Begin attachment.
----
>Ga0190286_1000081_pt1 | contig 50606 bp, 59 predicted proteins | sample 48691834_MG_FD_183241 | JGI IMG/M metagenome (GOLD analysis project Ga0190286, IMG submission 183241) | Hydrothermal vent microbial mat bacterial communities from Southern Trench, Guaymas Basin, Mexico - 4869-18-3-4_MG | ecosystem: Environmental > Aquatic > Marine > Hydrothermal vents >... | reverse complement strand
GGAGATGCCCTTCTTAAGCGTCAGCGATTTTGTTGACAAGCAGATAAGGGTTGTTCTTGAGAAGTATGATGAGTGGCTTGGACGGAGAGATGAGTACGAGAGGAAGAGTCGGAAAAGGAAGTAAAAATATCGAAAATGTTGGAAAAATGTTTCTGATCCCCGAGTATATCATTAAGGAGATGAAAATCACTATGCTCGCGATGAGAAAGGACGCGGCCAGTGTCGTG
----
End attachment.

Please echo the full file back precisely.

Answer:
>Ga0190286_1000081_pt1 | contig 50606 bp, 59 predicted proteins | sample 48691834_MG_FD_183241 | JGI IMG/M metagenome (GOLD analysis project Ga0190286, IMG submission 183241) | Hydrothermal vent microbial mat bacterial communities from Southern Trench, Guaymas Basin, Mexico - 4869-18-3-4_MG | ecosystem: Environmental > Aquatic > Marine > Hydrothermal vents >... | reverse complement strand
GGAGATGCCCTTCTTAAGCGTCAGCGATTTTGTTGACAAGCAGATAAGGGTTGTTCTTGAGAAGTATGATGAGTGGCTTGGACGGAGAGATGAGTACGAGAGGAAGAGTCGGAAAAGGAAGTAAAAATATCGAAAATGTTGGAAAAATGTTTCTGATCCCCGAGTATATCATTAAGGAGATGAAAATCACTATGCTCGCGATGAGAAAGGACGCGGCCAGTGTCGTG